"To correct manifest injustice the court after sentence may set aside the judgment of conviction and permit the defendant to withdraw the plea." K.S.A. 2018 Supp. 223210(d)(2). Generally, an appellate court will not disturb a district court's denial of a postsentence motion to withdraw plea absent an abuse of discretion. State v. Johnson, 307 Kan. 436, 443, 410 P.3d 913 (2018). But because the district court summarily denied Sanchez' postsentence motion to withdraw his plea without taking additional evidence, our review is de novo. This is because we have the same access to the motions, records, and files as did the district court. State v. Fritz, 299 Kan. 153, 154-55, 321 P.3d 763 (2014).

As noted above, our statute permits a district court to allow a defendant to withdraw his or her plea after sentencing to prevent manifest injustice. But a postsentence motion to withdraw a plea must be filed within one year of either:

"(A) The final order of the last appellate court in this state to exercise jurisdiction on a direct appeal or the termination of such appellate jurisdiction; or (B) the denial of a petition for a writ of certiorari to the United States supreme court or issuance of such court's final order following the granting of such petition." K.S.A. 2018 Supp. 22-3210(e)(1).

See State v. Moses, 296 Kan. 1126, 1128, 297 P.3d 1174 (2013). The court may extend this one-year time limit only "upon an additional, affirmative showing of excusable neglect by the defendant." K.S.A. 2018 Supp. 22-3210(e)(2).

Sanchez was sentenced on March 5, 1987, and he did not appeal. The Legislature amended K.S.A. 22-3210, adding the one-year filing limitation in 2009. See L. 2009, ch. 61, § 1. In State v. Benavides, 46 Kan. App. 2d 563, 263 P.3d 863 (2011), this court concluded that the one-year statute of limitations did not begin to run for preexisting claims until the date the amended statute became effective. 46 Kan. App. 2d 563, Syl. ¶ 3. Our Supreme Court approved that holding in State v. Szczygiel, 294 Kan. 642, 644, 279

P.3d 700 (2012). Because the one-year limitations statute became effective on April 16, 2009, Sanchez had until April 16, 2010 to timely file his postsentence motion to withdraw his plea. See L. 2009, ch. 61, § 1, 5; State v. Davisson, 303 Kan. 1062, 1066, 370 P.3d 423 (2016). But Sanchez waited more than seven years past that date to move to withdraw his plea—January 8, 2018. Sanchez filed his motion to withdraw his plea long after the one-year statutory time limit had run. Because Sanchez' motion was untimely, the district court could review it only if Sanchez showed excusable neglect for failing to timely file his motion.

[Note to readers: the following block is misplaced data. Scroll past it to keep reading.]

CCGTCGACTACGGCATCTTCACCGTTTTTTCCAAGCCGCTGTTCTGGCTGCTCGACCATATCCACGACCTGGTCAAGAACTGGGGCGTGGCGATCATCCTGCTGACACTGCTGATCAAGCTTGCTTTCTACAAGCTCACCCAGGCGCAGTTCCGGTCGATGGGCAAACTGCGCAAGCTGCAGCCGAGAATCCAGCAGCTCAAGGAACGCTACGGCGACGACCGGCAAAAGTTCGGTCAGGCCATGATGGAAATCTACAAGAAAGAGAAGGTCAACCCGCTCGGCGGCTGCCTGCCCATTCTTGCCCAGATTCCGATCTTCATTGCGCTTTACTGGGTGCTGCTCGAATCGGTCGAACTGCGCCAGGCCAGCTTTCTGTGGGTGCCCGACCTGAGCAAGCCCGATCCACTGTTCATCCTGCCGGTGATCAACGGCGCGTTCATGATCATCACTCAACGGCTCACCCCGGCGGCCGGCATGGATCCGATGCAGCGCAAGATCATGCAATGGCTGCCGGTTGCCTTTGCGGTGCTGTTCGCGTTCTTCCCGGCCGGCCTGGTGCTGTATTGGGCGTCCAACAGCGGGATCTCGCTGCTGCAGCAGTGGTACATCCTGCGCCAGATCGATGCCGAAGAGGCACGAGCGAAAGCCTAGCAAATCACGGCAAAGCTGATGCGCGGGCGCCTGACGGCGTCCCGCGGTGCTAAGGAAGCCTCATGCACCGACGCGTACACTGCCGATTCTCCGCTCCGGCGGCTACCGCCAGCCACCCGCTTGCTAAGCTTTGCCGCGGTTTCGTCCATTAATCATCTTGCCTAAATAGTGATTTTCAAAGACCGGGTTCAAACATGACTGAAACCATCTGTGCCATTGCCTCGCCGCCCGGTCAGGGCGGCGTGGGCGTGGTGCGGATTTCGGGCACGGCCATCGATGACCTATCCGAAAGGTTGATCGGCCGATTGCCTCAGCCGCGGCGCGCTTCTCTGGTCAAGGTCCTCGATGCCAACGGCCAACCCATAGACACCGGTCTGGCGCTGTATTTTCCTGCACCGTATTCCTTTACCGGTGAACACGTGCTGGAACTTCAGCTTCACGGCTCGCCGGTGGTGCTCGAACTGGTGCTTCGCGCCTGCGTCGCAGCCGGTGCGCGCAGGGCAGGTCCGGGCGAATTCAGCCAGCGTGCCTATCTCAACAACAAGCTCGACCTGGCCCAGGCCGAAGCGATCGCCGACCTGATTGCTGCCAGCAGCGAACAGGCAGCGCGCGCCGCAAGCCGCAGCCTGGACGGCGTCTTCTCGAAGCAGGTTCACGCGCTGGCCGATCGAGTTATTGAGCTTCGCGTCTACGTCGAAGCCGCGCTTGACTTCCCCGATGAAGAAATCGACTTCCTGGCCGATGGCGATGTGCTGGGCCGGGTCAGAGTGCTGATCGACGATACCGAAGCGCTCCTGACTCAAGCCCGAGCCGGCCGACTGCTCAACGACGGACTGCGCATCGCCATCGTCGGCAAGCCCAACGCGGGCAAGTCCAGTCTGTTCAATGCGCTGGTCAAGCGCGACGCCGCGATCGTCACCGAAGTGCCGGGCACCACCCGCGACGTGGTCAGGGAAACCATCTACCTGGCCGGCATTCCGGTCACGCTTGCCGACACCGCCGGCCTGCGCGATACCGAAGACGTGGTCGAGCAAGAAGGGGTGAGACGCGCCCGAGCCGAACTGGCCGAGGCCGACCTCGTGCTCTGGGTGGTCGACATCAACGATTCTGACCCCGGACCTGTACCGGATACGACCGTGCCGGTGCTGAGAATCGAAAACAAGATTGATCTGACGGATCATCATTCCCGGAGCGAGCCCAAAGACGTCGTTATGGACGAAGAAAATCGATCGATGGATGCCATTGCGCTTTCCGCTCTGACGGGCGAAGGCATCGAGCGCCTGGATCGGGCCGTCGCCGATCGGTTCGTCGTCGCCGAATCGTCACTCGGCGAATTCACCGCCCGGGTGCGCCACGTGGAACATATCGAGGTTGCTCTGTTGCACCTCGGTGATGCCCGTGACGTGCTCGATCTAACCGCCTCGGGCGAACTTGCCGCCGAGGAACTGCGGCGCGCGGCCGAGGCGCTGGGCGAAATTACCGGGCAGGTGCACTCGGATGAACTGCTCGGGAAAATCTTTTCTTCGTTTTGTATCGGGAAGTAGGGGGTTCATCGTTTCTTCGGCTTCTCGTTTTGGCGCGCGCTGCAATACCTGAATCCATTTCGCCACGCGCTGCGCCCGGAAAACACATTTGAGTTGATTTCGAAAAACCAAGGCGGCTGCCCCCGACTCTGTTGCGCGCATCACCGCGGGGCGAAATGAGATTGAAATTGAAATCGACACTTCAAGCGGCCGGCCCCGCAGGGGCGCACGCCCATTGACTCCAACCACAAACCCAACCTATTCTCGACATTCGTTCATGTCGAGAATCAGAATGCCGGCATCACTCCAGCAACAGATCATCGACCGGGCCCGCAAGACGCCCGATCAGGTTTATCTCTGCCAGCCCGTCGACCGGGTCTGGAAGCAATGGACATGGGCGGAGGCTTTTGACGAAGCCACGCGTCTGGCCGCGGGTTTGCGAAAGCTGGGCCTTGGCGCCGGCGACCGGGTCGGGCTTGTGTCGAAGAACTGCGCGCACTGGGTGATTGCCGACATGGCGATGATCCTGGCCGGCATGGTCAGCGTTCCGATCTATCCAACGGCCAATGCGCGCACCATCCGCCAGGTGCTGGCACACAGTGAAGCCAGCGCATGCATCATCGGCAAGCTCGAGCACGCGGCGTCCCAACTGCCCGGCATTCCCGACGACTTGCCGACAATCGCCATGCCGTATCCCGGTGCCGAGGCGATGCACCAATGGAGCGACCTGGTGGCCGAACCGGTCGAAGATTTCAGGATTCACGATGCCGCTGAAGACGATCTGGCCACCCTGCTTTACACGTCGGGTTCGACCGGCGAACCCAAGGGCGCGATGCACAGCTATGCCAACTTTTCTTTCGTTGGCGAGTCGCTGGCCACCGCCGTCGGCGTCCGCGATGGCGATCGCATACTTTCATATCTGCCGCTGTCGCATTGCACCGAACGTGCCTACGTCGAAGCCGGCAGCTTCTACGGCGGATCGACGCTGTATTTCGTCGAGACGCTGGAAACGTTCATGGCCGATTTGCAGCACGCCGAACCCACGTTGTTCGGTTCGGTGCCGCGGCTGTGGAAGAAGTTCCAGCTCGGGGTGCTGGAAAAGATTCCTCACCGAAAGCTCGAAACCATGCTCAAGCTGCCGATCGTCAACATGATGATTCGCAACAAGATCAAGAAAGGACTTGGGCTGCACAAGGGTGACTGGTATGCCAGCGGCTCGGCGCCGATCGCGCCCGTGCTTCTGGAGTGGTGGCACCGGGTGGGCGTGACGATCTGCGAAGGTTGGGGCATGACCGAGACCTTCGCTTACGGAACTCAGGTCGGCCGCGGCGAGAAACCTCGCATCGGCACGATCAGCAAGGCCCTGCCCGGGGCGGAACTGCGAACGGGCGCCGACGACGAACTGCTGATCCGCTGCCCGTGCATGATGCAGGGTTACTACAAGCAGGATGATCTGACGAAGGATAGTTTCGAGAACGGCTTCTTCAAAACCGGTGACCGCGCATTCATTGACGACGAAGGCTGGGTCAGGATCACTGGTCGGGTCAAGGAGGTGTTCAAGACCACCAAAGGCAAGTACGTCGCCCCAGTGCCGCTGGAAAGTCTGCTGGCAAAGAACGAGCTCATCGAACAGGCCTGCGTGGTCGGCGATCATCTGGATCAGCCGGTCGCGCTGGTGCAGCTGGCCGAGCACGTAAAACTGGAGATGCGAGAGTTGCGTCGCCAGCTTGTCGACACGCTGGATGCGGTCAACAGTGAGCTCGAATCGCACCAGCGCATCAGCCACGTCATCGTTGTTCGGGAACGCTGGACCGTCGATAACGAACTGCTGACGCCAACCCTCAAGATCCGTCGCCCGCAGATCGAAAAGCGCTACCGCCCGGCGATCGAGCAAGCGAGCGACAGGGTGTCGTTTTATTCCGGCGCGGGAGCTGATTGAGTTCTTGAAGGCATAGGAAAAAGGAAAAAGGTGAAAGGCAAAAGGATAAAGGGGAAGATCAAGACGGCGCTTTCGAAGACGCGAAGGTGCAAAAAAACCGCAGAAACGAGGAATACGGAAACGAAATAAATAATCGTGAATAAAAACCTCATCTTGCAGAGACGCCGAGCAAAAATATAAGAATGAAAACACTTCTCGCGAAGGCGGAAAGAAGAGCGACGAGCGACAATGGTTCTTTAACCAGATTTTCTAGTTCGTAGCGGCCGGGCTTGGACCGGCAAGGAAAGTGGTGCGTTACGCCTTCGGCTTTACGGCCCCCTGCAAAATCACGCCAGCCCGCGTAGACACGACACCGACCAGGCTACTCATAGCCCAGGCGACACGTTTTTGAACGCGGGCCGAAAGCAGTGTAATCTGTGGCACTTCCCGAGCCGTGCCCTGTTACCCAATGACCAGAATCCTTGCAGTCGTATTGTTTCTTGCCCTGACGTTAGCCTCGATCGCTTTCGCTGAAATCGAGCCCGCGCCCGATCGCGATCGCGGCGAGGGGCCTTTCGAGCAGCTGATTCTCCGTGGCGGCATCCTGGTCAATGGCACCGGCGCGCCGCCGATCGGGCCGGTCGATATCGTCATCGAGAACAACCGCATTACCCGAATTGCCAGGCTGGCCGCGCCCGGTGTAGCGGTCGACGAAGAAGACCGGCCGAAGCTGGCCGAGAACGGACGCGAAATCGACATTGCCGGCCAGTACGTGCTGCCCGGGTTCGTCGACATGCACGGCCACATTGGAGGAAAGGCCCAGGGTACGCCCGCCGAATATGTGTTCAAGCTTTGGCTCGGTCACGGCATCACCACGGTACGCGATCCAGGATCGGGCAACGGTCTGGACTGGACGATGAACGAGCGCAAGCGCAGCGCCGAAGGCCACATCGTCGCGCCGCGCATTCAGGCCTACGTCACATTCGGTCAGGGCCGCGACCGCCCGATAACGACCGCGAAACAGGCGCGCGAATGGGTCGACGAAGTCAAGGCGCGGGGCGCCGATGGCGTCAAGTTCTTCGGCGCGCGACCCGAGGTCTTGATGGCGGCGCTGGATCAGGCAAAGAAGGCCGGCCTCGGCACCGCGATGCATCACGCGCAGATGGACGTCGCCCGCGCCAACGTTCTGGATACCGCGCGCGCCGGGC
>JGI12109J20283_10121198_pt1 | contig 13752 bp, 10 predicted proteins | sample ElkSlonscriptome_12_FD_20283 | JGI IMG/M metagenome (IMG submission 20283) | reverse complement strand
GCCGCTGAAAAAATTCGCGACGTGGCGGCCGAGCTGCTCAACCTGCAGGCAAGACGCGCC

Sanchez Must Establish Excusable Neglect for His Untimely Motion.

Excusable neglect requires "something more than unintentional inadvertence or neglect common to all who share the ordinary frailties of mankind." Montez v. Tonkawa Village Apartments, 215 Kan. 59, 65, 523 P.2d 351 (1974). "'Excusable neglect requires some justification for an error beyond mere carelessness or ignorance of the law on the part of the litigant or his attorney.'" Davisson, 303 Kan. at 1069 (quoting Whitefish Credit Union v. Sherman, 367 Mont. 103, 109, 289 P.3d 174 [2012]). The showing of excusable neglect must justify why the defendant waited until after the one-year deadline before filing his motion. See State v. Edwards, No. 115,612, 2017 WL 4081449, at *3 (Kan. App. 2017) (unpublished opinion), rev. denied 308 Kan. 1597 (2018).

Although neither our statutes nor our published Kansas cases define excusable neglect in the context of a postsentence motion to withdraw a plea under K.S.A. 2018 Supp. 22-3210(e)(2), panels of this court have relied on the following definition in determining similar cases:

"'"[E]xcusable neglect . . . A failure—which the law will excuse—to take some proper step at the proper time (esp. in neglecting to answer a lawsuit) not because of the par[t]y's own carelessness, inattention, or willful disregard of the court's process, but

because of some unexpected or unavoidable hindrance or accident or because of reliance on the care and vigilance of the party's counsel or on a promise made by the adverse party." Black's Law Dictionary 1133 (9th ed. 2009).

"'This definition is consistent with Kansas cases applying K.S.A. 60-206 and K.S.A. 60-260, both of which use the term excusable neglect. See Tyler v. Cowen Construction, Inc., 216 Kan. 401, 406-07, 532 P.2d 1276 (1975); Wilson v. Miller, 198 Kan. 321, 322-23, 424 P.2d 271 (1967). . . . Although these definitions are found in civil cases, our court has conversely examined criminal cases when defining "manifest injustice" under K.S.A. 60-1507(f)(2), which is part of the civil code. See Ludlow v. State, 37 Kan. App. 2d 676, 686, 157 P.3d 631 (2007).'" State v. Romero, No. 112,891, 2016 WL 463783, at *2-3 (Kan. App. 2016) (unpublished opinion) (appealing order denying untimely postsentence motion to withdraw a guilty plea).

See State v. Reed, No. 111,663, 2015 WL 4716290, at *3-4 (Kan. App. 2015) (unpublished opinion). We are guided by those decisions here.

Sanchez Failed to Establish Excusable Neglect.

Sanchez argues that excusable neglect exists because he did not know he needed to withdraw his plea until issues arose about his immigration status. Sanchez explained that while seeking legal status in the United States, he contacted an immigration attorney who told Sanchez he would need to withdraw his plea.